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West Virginia Energy Industry Reps React to Tiered Severance Tax Proposal



By Charles Young

February 21, 2021
- One element of the plan to eliminate West Virginia’s income tax outlined by Gov. Jim Justice during his State of the State Address is to create a tiered system for severance taxes.

This system would tie severance taxes collected by the state on oil, natural gas and coal extraction to the current going rate for each commodity.

Each would be taxed at one rate as long as the price remained below a designated level, but would be taxed at increasing rates as the price rises.

Justice said the system could help offset lost revenues if the income tax is successfully eliminated, but he acknowledged it is unlikely to produce substantial money for the state.

”It won’t bring in a whole lot of dollars, but it will bring in a few,” he said.

The Justice administration supported a similar idea in 2017 when it backed Senate Bill 415, which outlined a graduated rate system for severance taxes on natural gas.

The language of SB 415 proposed that when the price of natural gas was less than $3 per thousand cubic feet, it would be taxed at 5%. As the price of gas rose, the rate would increase correspondingly, maxing out at a 10% rate when prices exceed $9 or more per thousand cubic feet.

According to a fiscal note attached to SB 415 prepared by Deputy Secretary for the Department of Revenue Mark Muchow, the bill was not expected to impact state “revenues in the near term” because of low natural gas prices.

“The proposed rate structure imposes a 5% tax on the gross value of natural gas when the price per mcf is less than $3.00,” the note reads. “Given that prices are not expected to exceed this floor in the next three years, it is anticipated that the proposed changes will not affect revenues in the near term. However, natural gas prices are highly volatile. Therefore, there is some chance of higher effective tax rates applying in any given year.”

The note also states the tiered system for severance taxes would cost the state “$25,000 for the remainder of FY2017, $79,000 in FY2018, and $73,000 for each year thereafter” in additional administrative costs.

A memorandum to the fiscal note points out errors in the introduced version of the bill’s language, saying the proposed bill does not define “annualized gross value” or provide a method for calculating it.

“This value is used to determine the rate of tax the taxpayer is to use,” the note reads. “The omission of a definition or calculation may lead to difficulty in administering the tax and could result in litigation.”

SB 415 ultimately failed to make it out of the Senate Energy, Industry and Mining Committee.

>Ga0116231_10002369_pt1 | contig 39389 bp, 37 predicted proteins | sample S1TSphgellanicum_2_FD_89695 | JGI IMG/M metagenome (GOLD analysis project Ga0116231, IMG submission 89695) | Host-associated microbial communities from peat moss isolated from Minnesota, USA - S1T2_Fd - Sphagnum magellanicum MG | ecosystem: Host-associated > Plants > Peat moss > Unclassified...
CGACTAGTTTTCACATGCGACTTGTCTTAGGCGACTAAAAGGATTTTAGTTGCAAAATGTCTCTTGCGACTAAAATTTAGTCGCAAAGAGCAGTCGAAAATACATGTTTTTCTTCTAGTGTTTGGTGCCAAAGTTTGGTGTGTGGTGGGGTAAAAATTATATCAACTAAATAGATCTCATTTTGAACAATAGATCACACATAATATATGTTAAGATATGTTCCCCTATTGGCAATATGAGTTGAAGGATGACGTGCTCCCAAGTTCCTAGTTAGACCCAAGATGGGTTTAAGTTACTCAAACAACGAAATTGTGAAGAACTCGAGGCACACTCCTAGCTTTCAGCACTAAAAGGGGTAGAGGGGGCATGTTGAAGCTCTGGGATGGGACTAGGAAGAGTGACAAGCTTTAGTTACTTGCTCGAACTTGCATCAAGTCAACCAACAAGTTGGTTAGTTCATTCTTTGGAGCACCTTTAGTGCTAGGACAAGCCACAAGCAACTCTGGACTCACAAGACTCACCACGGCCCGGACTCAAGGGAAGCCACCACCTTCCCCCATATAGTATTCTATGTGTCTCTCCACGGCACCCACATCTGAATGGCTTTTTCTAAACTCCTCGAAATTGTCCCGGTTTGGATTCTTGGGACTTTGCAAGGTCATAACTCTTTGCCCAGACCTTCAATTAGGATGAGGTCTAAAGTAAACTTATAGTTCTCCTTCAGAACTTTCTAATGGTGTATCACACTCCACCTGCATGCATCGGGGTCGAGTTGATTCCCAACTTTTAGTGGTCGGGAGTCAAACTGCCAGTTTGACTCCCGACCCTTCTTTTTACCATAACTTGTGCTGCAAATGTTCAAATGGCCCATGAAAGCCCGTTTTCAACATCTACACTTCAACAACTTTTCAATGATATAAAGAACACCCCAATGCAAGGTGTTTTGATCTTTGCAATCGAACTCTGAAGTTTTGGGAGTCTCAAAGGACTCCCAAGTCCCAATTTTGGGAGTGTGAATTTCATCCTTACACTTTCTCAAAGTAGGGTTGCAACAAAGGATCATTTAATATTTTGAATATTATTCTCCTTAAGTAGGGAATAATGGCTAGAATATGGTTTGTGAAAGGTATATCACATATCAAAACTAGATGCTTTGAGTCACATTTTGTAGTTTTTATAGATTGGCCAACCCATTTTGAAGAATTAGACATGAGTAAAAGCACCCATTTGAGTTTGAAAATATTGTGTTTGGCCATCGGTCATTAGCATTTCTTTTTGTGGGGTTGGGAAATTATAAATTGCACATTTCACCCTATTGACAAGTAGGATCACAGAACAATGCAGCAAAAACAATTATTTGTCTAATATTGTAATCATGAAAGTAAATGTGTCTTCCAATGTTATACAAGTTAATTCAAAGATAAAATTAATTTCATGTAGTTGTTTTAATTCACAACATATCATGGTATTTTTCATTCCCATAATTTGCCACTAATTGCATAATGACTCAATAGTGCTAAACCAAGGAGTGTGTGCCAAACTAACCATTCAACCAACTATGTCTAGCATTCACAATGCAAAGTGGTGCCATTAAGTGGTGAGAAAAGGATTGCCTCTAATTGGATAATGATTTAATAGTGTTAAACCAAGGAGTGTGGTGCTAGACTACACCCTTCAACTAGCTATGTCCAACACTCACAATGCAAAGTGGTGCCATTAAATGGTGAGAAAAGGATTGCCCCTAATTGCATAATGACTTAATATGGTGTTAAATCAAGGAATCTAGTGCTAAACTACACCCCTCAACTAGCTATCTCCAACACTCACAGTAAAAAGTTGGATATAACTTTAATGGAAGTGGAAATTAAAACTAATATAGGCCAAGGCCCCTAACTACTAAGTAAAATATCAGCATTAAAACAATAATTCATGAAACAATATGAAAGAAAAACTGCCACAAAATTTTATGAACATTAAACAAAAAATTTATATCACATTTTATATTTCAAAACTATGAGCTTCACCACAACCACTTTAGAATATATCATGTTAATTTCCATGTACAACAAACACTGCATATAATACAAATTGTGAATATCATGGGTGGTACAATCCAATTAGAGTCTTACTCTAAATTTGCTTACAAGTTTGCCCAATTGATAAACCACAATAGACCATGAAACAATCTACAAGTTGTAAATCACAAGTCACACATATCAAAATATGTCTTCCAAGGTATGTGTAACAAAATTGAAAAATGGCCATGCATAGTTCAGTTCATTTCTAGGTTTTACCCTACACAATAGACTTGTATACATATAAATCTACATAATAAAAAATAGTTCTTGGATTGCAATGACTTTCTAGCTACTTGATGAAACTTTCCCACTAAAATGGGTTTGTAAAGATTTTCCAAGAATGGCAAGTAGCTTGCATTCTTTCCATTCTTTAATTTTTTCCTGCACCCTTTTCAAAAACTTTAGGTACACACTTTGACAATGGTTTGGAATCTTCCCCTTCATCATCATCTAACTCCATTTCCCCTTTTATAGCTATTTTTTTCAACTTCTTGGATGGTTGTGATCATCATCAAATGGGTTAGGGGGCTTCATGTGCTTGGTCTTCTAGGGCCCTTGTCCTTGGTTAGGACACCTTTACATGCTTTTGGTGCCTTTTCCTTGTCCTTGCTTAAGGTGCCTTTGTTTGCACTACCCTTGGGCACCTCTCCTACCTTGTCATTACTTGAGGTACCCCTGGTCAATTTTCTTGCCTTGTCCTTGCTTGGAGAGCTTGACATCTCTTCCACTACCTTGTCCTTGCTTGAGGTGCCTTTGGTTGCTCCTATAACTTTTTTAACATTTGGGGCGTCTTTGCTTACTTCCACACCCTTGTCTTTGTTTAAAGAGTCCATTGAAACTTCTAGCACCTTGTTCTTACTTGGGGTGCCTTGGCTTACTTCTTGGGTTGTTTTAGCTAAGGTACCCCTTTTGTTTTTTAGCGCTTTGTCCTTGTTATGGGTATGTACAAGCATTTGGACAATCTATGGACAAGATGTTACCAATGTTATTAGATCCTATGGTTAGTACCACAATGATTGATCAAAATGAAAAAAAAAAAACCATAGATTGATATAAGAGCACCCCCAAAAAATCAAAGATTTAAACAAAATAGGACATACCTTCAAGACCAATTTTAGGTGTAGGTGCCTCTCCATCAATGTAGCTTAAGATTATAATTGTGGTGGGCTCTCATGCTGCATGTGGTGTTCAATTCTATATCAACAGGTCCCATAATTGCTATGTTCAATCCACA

Charlie Burd, executive director of the Gas and Oil Association of West Virginia (GO-WV), said legislation relating to the governor’s plan has not yet been introduced during the current legislative session.

“We haven’t seen the legislation that he’s proposing or the proposed tiering of the severance tax numbers,” he said.

However, he remembers when SB 415 was being debated, Burd said.

“This is not exactly a new concept,” he said.

Average natural gas prices have remained “well below” the bill’s $3 per thousand cubic feet threshold, Burd said.

“So unless the tiering is constructed differently, I don’t know that it would be anything more than neutral to what’s out there now,” he said.

The cancellation of the Atlantic Coast Pipeline project and delays to the Mountain Valley Pipeline project have further contributed to depressed gas prices in the state, Burd said.

“The reality now is you’ve had the Atlantic Coast Pipeline shutdown. So there went two or more bcf (billion cubic feet) a day of production that won’t be shipped out, and Mountain Valley Pipeline is currently under construction in the late stages of completion, but again, they’ve been slowed down due to stream cross permits and that sort of thing,” he said. “So those markets that would have shipped gas out of here have been either eliminated or denied.”

Chris Hamilton, president and CEO of the West Virginia Coal Association, said his organization is also awaiting more information on the governor’s proposal.

“We haven’t seen the specifics of the governor’s proposal, but we’re very concerned over proposing increased taxes on the industry,” he said.

However, the Coal Association is generally in favor of efforts to phase out and eventually remove the state’s income tax, Hamilton said.

“We do embrace the reduction in personal income taxes as proposed by the governor,” he said. “That initiative seems to have a lot of support in the Capitol.”